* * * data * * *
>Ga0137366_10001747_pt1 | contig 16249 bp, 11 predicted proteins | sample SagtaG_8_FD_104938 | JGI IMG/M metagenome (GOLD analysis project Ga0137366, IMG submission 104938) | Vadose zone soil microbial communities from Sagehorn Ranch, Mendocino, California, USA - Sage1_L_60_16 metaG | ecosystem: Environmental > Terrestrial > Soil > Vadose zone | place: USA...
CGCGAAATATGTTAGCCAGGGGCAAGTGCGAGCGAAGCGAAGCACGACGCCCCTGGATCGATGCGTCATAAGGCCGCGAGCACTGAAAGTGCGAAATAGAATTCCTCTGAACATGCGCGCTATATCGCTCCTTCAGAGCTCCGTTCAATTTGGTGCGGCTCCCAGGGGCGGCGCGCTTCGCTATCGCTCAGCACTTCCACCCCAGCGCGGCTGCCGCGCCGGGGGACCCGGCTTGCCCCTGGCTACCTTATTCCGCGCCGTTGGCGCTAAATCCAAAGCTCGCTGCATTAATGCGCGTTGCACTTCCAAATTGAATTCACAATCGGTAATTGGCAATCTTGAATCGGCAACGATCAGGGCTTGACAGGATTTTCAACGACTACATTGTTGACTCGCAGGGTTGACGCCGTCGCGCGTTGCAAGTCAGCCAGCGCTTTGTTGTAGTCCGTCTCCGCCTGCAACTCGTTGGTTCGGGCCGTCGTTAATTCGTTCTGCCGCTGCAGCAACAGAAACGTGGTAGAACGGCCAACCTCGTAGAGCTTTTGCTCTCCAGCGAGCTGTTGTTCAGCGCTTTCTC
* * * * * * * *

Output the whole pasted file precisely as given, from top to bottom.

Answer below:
>Ga0137366_10001747_pt1 | contig 16249 bp, 11 predicted proteins | sample SagtaG_8_FD_104938 | JGI IMG/M metagenome (GOLD analysis project Ga0137366, IMG submission 104938) | Vadose zone soil microbial communities from Sagehorn Ranch, Mendocino, California, USA - Sage1_L_60_16 metaG | ecosystem: Environmental > Terrestrial > Soil > Vadose zone | place: USA...
CGCGAAATATGTTAGCCAGGGGCAAGTGCGAGCGAAGCGAAGCACGACGCCCCTGGATCGATGCGTCATAAGGCCGCGAGCACTGAAAGTGCGAAATAGAATTCCTCTGAACATGCGCGCTATATCGCTCCTTCAGAGCTCCGTTCAATTTGGTGCGGCTCCCAGGGGCGGCGCGCTTCGCTATCGCTCAGCACTTCCACCCCAGCGCGGCTGCCGCGCCGGGGGACCCGGCTTGCCCCTGGCTACCTTATTCCGCGCCGTTGGCGCTAAATCCAAAGCTCGCTGCATTAATGCGCGTTGCACTTCCAAATTGAATTCACAATCGGTAATTGGCAATCTTGAATCGGCAACGATCAGGGCTTGACAGGATTTTCAACGACTACATTGTTGACTCGCAGGGTTGACGCCGTCGCGCGTTGCAAGTCAGCCAGCGCTTTGTTGTAGTCCGTCTCCGCCTGCAACTCGTTGGTTCGGGCCGTCGTTAATTCGTTCTGCCGCTGCAGCAACAGAAACGTGGTAGAACGGCCAACCTCGTAGAGCTTTTGCTCTCCAGCGAGCTGTTGTTCAGCGCTTTCTC